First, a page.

By Michael E. Miller
By Allie Conti
By David Villano
By Jose D. Duran
By Michael E. Miller
By Allie Conti
By Kyle Swenson
By Luther Campbell
The son's friend, Jimmy Maslon, remembers that Wishman was looking to sell her negatives in 1986; Maslon, who already owned the complete works of low-budget filmmaker Herschel Gordon Lewis, was glad to add yet another exploitation stalwart to his collection. "I thought her films were just totally extreme in every way," Maslon says.
Wishman's films are now available by mail-order from Something Weird Video, a Seattle-based company run by Maslon's friend Mike Vraney. (It's difficult to find any of them for rent, even at independent video stores.) Vraney says that the Chesty Morgan films do the best business of his Wishman titles "because of the freak appeal." Of the $20 a pop Something Weird charges for these videotapes, Doris Wishman receives exactly nothing.
This accounts for her reluctance to discuss the Maslon films. "Why should I make money for them?" she asks bitterly. "I'm not a good businesswoman, and that's one of the reasons I'm in this position. I don't make good deals; I don't negotiate properly. Business is all negotiating, and that's one of my downfalls."
Wishman sits in front of the slightly worse-for-wear video editing equipment at the Alliance film co-op. Even if the linear dubbing machines were working properly -- which at the moment they don't seem to be -- Wishman wouldn't know how to use them to whip her project into shape.
As always throughout her nearly 40-year career, budget constraints have superseded artistic considerations. First, there's the matter of the film's title. Dildo Heaven is out. Apparently most distributors agreed that the title was, in fact "too rough"; instead, Wishman has settled on the alternate appellation Desperate Desires. "So everywhere you have Dildo Heaven in the interview, put Desperate Desires," she says. "Just take that out of there. It's just not nice for a woman to make a movie with a title like that. I don't know what I was thinking. You've got to have certain standards."
Second, there's the matter of the film's production. With very little cash when she began shooting in early 1995, Wishman captured the scenes on Beta videotape rather than the 35-millimeter film with which she had always previously plied her trade. Wishman's use of Beta has deprived her of what she has called her greatest pleasure in filmmaking: editing. Wishman came of age in the business at a time when editing always meant splicing together strips of celluloid; linear video editing is a completely different animal, one that she had never been required to master. As a result, she's had to expand her one-woman-gang approach to filmmaking, adding a skilled video editor to the mix and upsetting her habits. "It had always been her practice to rewrite as she was editing," explains the Alliance's Bill Orcutt. "With linear video editing, if you change something in one place you have to redo everything."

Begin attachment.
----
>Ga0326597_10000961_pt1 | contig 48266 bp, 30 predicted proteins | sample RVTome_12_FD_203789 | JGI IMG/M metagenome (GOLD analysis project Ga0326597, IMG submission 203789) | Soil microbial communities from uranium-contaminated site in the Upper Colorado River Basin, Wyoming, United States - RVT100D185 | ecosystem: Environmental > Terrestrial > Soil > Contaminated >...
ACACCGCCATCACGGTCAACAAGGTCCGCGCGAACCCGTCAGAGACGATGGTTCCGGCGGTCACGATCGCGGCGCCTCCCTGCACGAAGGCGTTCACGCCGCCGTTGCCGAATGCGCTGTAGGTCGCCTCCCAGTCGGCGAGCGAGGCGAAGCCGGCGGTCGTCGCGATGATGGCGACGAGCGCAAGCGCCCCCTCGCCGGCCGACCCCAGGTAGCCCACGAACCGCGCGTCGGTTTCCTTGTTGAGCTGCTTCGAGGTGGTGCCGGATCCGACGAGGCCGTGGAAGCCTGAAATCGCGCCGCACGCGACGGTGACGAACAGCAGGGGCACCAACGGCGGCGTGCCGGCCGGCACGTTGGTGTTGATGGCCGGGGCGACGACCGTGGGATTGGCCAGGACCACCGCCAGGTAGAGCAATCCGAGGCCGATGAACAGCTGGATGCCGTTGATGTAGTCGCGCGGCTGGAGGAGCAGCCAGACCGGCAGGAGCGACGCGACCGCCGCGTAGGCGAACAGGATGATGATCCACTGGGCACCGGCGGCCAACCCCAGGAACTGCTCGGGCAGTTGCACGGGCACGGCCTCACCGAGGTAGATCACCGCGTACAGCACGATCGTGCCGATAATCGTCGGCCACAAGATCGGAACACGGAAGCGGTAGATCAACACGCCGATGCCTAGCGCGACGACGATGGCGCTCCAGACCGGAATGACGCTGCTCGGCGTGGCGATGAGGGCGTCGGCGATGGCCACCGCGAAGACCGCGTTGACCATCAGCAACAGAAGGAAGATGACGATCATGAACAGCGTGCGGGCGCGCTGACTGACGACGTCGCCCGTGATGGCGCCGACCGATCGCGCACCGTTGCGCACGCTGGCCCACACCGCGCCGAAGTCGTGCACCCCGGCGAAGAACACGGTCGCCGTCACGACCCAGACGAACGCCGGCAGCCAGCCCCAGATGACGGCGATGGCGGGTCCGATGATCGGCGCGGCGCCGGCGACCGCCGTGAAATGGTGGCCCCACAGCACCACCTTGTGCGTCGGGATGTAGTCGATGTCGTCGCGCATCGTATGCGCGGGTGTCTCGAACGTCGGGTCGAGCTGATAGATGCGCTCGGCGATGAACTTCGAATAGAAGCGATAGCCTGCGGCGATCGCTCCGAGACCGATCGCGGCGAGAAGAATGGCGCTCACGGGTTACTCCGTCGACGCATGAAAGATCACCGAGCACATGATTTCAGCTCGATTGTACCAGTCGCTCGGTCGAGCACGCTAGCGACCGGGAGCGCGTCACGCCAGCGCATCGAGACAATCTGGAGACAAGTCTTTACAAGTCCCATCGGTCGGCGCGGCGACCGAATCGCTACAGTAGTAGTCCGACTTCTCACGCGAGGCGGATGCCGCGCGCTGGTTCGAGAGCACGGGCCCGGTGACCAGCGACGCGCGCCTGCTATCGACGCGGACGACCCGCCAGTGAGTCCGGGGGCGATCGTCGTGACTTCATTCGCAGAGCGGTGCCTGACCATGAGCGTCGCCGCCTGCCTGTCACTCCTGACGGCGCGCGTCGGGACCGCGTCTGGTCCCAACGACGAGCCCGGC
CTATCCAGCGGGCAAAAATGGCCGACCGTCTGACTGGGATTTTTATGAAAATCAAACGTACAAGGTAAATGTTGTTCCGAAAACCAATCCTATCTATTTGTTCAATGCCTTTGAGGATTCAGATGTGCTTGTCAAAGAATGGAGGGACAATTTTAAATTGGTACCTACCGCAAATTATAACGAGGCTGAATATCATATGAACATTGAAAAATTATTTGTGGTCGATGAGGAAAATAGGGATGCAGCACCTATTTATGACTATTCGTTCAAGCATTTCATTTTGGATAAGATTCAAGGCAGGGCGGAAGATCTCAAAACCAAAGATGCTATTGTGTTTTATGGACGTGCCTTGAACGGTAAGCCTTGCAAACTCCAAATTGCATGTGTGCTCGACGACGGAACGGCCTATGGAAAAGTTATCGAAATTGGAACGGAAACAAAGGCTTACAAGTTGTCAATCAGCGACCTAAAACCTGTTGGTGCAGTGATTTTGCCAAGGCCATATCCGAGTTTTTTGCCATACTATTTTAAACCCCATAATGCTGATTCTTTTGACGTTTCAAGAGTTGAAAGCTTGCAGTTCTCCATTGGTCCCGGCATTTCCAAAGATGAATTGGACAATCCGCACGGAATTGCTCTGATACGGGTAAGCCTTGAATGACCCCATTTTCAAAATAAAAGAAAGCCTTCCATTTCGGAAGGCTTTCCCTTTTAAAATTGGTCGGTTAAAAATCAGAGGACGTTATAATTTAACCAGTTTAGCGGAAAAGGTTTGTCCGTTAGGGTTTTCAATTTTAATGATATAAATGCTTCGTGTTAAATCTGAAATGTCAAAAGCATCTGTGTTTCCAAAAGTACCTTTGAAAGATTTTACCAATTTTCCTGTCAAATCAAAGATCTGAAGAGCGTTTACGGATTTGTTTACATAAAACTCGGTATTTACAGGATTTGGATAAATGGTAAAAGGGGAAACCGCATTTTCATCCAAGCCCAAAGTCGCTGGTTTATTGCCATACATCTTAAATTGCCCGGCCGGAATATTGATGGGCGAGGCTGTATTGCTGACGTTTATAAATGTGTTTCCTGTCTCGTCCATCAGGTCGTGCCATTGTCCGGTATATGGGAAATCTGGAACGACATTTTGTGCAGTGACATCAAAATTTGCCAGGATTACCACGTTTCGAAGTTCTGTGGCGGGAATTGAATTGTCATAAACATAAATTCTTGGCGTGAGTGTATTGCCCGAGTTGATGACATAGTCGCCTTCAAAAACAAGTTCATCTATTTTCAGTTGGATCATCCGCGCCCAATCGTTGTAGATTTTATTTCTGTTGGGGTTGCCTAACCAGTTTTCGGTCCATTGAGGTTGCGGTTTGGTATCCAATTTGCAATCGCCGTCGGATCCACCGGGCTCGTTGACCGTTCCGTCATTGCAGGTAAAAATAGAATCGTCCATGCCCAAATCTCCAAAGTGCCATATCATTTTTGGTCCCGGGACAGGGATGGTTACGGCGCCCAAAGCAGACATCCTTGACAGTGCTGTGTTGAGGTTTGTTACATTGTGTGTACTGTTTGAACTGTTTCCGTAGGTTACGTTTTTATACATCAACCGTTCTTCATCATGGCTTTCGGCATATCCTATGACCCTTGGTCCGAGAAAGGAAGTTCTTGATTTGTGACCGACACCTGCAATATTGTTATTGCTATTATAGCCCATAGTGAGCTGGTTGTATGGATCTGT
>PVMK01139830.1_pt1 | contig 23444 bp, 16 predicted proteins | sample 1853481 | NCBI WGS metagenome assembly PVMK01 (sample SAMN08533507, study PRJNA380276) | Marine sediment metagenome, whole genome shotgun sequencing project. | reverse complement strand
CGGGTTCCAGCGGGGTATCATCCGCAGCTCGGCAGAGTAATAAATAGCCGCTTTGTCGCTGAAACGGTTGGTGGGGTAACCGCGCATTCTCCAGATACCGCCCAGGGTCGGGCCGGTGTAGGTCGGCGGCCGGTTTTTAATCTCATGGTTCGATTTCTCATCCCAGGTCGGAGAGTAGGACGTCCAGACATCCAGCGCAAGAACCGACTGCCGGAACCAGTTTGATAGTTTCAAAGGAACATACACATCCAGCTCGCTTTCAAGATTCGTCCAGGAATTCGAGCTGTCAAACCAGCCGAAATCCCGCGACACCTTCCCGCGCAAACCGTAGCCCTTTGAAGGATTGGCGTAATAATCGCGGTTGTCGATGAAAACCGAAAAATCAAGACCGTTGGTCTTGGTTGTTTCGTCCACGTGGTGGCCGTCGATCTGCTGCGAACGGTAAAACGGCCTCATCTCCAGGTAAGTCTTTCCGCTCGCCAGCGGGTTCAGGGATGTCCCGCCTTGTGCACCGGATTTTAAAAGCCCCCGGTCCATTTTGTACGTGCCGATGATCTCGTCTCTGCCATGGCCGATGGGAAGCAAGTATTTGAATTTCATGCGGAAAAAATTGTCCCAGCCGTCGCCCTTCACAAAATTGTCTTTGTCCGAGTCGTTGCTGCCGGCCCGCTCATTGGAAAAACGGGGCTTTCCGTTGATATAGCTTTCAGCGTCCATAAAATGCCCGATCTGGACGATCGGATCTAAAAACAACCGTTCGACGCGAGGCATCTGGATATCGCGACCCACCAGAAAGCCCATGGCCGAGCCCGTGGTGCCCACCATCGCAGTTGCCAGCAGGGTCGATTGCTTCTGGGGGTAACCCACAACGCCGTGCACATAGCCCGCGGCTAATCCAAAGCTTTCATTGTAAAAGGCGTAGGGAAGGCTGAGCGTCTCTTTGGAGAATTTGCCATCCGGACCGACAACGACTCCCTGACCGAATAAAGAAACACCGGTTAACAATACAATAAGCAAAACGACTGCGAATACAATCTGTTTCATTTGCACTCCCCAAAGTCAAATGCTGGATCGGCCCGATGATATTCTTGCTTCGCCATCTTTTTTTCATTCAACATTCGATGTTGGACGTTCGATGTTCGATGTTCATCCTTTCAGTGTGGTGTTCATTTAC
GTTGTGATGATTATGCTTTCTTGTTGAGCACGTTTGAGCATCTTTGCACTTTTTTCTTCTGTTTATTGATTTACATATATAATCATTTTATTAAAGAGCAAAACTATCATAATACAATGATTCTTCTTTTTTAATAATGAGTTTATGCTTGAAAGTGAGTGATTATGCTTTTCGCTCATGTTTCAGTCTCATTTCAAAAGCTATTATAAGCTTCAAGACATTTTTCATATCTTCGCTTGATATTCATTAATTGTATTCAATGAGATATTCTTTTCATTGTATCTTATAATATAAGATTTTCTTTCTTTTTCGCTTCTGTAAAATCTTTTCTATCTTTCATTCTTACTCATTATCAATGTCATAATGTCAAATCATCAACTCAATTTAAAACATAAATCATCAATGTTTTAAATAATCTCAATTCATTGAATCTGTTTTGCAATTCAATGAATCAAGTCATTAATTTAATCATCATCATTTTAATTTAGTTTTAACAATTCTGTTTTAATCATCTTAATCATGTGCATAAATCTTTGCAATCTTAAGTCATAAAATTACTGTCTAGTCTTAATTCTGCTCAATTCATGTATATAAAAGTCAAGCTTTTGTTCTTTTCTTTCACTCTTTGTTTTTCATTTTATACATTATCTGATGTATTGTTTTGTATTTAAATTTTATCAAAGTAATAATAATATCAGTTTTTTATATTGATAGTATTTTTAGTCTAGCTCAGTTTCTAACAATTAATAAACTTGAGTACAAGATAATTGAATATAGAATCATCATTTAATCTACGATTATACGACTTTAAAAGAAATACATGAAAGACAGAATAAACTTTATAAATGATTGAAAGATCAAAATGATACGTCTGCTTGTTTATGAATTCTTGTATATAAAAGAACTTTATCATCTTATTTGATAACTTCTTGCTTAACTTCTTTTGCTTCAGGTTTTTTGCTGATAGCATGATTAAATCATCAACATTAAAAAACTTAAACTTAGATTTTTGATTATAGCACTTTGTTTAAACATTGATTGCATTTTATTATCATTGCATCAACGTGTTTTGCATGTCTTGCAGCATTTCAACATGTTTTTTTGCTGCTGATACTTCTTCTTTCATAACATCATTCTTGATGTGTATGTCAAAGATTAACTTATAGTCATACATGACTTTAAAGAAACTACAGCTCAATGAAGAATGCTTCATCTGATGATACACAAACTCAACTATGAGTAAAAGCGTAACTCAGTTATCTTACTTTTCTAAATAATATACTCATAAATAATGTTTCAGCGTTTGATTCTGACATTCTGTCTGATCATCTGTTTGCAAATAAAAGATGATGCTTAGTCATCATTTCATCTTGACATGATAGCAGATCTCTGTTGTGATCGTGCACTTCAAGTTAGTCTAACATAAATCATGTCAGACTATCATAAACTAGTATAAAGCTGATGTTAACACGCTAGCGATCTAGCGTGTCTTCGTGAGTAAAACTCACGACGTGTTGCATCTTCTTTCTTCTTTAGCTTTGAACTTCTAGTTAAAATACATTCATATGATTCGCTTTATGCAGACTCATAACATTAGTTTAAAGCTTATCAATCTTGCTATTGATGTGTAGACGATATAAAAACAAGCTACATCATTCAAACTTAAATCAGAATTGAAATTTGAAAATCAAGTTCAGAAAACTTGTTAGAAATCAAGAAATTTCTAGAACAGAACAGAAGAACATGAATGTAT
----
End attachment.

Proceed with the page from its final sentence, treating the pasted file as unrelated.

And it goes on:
With Wishman staring at the video equipment's two blank screens, Abel Klainbaum, Wishman's most recent editor for Desperate Desires, walks in. A goateed, bespectacled 23-year-old in a T-shirt, baggy pants, and Spam baseball cap, Klainbaum pulls up a chair. "I've been coming to the Alliance for about a year," he begins. "I've been working on Desperate Desires for about 30 years."
That tears it. Wishman pounces.
"I told you this was going to be a serious interview," Wishman scolds. "I told you that he was going to write down everything that you said, that even if you said, 'Ugh, ugh, ugh,' he was going to write it down. What are you talking about, 30 years?" She's almost shrieking now.
"Whatever," says Klainbaum wearily, with a faint smile. "Goodbye, Doris." Klainbaum strides out of the editing room.
The filmmaker looks very small and distant in the cheap swivel chair. Her face is a mask of worry. "I was going to give you Fred Schneider, but now I'm not," she mutters, referring to the B-52's vocalist who has given her a verbal commitment to appear in her next film. "You have a choice: Either use Abel or Fred Schneider. And if you want Fred, I want to have it in writing that Abel won't be in the interview."
When her request is refused, she turns her watery green-hazel eyes toward the floor. "Then that's it. This interview is over. I've given you too much already."
With her previous films no longer her own and no new projects on the horizon, Wishman was at her nadir when she moved to Miami to stay with her family in 1991. (She has a brother, a sister, and several nieces and nephews in and around Miami.)
"I thought when I came down here I was finished," she says. "I got a job in this lingerie shop in the Grove. And one day this man came in, and he bought some things. I thought, 'This is my life, what am I going to do?' I had no money, I can't make films. About an hour later this man came back, and he said, 'You're Doris Wishman. Oh my God, you're a genius!' He went berserk, really. He started calling everybody, and I started getting calls from people I didn't know existed."